We would therefore expect trade negotiations over regulations to be more problematic than those about tariffs. And so they are.

When trade negotiations were about tariffs, there was only one variable per commodity – the tariff rate, a price. Consider the simplest case: a bilateral negotiation between England and Portugal over the tariffs on cloth and wine (the example is a hat-tip to David Ricardo’s classic text on comparative advantage). Basically the negotiation is a bargain: a lower English tariff on wine in exchange for a lower Portuguese tariff on cloth. The interests involved are:

  • Portuguese cloth producers and English wine producers (there are some today), who will lose from cheaper imports,
  • Portuguese wine producers and cloth importers, and English cloth producers and wine importers, who will gain from more trade,
  • consumers of both products in both countries, who will gain from lower prices and more choice.

Suppose, not unrealistically, that the trade negotiators on both sides are incorruptible Benthamite officials. They know in general terms about the consumer benefits. Their problem is to ensure that for their national capitalists and their workers as a whole, gains will exceed losses. For this, they will need to learn the elasticities, and the only source of this information is the businessmen. So they have to be invited to have a say. There is no need to bring in consumers; they benefit whatever the deal, and detailed information about consumer surplus is unnecessary. The interests of English wine drinkers are adequately represented by Portuguese wine exporters. The interests of workers are aligned here with those of their employing capitalists, and do not need separate representation. The process thus reflects adequate input from stakeholders. As far as transparency goes, it’s a haggle – a monopolistic seller against a monopsonistic buyer. Keeping your real intentions and reserve price secret is the only plausible strategy on both sides.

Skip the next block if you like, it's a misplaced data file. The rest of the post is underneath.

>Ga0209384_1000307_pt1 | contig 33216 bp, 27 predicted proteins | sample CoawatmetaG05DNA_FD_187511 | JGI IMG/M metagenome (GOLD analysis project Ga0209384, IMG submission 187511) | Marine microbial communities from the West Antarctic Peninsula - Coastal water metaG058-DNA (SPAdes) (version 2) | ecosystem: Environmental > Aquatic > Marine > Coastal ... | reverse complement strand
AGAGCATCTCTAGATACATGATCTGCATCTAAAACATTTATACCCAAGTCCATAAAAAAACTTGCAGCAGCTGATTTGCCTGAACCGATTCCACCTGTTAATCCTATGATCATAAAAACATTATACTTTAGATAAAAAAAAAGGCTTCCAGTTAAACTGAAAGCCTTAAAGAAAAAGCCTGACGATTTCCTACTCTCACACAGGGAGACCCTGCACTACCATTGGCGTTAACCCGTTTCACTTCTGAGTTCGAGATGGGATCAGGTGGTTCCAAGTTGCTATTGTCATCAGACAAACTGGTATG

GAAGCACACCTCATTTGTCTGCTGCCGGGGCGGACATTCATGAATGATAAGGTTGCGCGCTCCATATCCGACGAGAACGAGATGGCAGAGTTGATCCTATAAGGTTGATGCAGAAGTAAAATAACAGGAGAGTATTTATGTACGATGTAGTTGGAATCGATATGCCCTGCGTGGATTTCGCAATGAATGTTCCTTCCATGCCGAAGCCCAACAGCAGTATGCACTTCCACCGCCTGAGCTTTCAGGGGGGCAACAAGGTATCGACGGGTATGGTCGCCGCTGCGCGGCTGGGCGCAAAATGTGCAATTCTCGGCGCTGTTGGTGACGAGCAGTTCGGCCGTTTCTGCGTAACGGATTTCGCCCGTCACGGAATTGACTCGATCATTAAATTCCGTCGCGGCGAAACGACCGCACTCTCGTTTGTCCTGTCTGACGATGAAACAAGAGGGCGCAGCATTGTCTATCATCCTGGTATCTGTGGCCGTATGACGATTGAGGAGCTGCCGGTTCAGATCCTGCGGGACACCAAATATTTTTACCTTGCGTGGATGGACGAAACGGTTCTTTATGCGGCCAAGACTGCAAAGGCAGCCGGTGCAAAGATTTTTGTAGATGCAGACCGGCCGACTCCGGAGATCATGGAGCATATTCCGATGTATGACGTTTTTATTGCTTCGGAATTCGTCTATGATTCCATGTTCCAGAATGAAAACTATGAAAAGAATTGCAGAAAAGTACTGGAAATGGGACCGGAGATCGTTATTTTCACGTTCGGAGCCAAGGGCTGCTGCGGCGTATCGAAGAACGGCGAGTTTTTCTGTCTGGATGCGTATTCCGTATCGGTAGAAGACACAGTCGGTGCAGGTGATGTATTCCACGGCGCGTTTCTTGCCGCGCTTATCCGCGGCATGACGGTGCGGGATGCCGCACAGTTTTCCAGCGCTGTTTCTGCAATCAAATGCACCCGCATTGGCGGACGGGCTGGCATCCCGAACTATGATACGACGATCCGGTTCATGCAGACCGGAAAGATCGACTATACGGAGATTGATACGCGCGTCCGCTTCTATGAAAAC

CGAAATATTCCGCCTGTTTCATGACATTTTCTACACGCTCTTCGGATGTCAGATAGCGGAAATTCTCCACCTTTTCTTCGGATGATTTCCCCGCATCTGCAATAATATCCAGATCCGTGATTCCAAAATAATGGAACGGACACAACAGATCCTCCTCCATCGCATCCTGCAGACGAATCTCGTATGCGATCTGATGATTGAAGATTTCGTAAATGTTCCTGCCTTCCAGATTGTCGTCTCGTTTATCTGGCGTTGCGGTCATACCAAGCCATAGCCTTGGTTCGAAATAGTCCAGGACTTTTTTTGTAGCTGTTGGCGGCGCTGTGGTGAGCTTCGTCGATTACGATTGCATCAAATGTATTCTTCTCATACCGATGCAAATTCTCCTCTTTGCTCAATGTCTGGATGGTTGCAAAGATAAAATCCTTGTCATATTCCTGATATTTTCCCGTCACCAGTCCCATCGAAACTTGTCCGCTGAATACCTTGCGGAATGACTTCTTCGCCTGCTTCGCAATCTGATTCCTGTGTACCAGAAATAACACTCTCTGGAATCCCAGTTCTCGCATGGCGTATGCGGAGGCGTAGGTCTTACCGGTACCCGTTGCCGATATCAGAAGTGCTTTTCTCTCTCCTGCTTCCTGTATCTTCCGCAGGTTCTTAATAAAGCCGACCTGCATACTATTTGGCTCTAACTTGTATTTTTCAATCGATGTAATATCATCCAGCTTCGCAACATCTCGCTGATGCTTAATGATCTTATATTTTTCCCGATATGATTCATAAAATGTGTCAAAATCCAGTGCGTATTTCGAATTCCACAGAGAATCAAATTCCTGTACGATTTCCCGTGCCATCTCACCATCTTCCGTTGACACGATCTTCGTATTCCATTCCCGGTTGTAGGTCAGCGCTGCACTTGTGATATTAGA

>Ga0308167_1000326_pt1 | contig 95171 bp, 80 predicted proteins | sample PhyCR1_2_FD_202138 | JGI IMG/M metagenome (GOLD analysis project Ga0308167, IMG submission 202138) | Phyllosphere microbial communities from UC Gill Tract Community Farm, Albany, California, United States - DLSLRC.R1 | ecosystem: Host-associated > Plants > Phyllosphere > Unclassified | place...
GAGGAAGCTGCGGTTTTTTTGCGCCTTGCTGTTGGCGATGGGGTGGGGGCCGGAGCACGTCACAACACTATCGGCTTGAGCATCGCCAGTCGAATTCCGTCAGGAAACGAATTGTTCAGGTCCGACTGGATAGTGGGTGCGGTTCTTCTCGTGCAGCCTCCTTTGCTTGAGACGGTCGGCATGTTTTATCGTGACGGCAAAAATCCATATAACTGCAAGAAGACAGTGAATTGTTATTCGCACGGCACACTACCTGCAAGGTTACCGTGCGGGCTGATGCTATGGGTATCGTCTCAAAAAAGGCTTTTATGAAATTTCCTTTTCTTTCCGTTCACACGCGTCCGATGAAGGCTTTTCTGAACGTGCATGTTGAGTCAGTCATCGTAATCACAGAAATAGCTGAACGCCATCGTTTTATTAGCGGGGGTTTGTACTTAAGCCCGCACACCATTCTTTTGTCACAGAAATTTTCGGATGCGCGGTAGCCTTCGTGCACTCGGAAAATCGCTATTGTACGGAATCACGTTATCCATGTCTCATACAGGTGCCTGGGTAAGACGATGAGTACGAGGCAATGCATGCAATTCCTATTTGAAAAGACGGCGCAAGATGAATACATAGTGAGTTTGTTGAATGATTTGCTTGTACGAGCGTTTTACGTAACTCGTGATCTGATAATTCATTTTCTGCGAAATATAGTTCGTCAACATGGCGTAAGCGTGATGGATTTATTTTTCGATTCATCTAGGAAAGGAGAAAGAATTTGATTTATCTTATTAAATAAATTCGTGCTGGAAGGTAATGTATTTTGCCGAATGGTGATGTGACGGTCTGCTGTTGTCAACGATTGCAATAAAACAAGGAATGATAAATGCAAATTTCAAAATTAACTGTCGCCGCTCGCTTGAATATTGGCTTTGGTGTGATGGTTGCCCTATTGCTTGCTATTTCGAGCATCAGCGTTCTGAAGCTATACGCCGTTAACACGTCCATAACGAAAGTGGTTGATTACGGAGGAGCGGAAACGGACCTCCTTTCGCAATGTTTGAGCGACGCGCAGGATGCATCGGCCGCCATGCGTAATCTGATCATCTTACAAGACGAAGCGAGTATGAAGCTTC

Trade negotiations have elaborated on this model but not changed it fundamentally. Trade negotiators are card players who keep their hands secret. They consult affected businesses systematically, and nobody else. The resulting deals are packages, and can be accepted or rejected en bloc by the principals, but not changed.

Now change the negotiation from one in which tariffs are exchanged for tariffs, to one in which regulations are swapped for regulations. (Modern trade deals like TPP and TTIP are giant bundles of such swaps.) As we have seen, regulations involve stakeholders in a different and more complex way.

Suppose (counterfactually) that one of the regulatory trades on offer is access to US job markets by Mexican plumbers, in exchange for better IP protection for US pharmaceuticals. At the very least, the consumers and safety watchdogs involved in the domestic US regulation of plumbers should have a seat at the table. Worse, the whole idea of the swap upsets the domestic legal and political order. Why should Texan plumbers face more job competition purely so as to benefit the stockholders of US pharmaceutical companies? The regulation – previously a state or local responsibility – has been federalised, and the secrecy has lowered transparency and accountability.

My contention is that conducting trade negotiations over business regulations in the way developed for tariffs is fatally flawed. It would need a radically different system, with true participation of stakeholders, transparency of process, and better political accountability.

You may say: this is Utopian. These requirements would make trade negotiations impossible.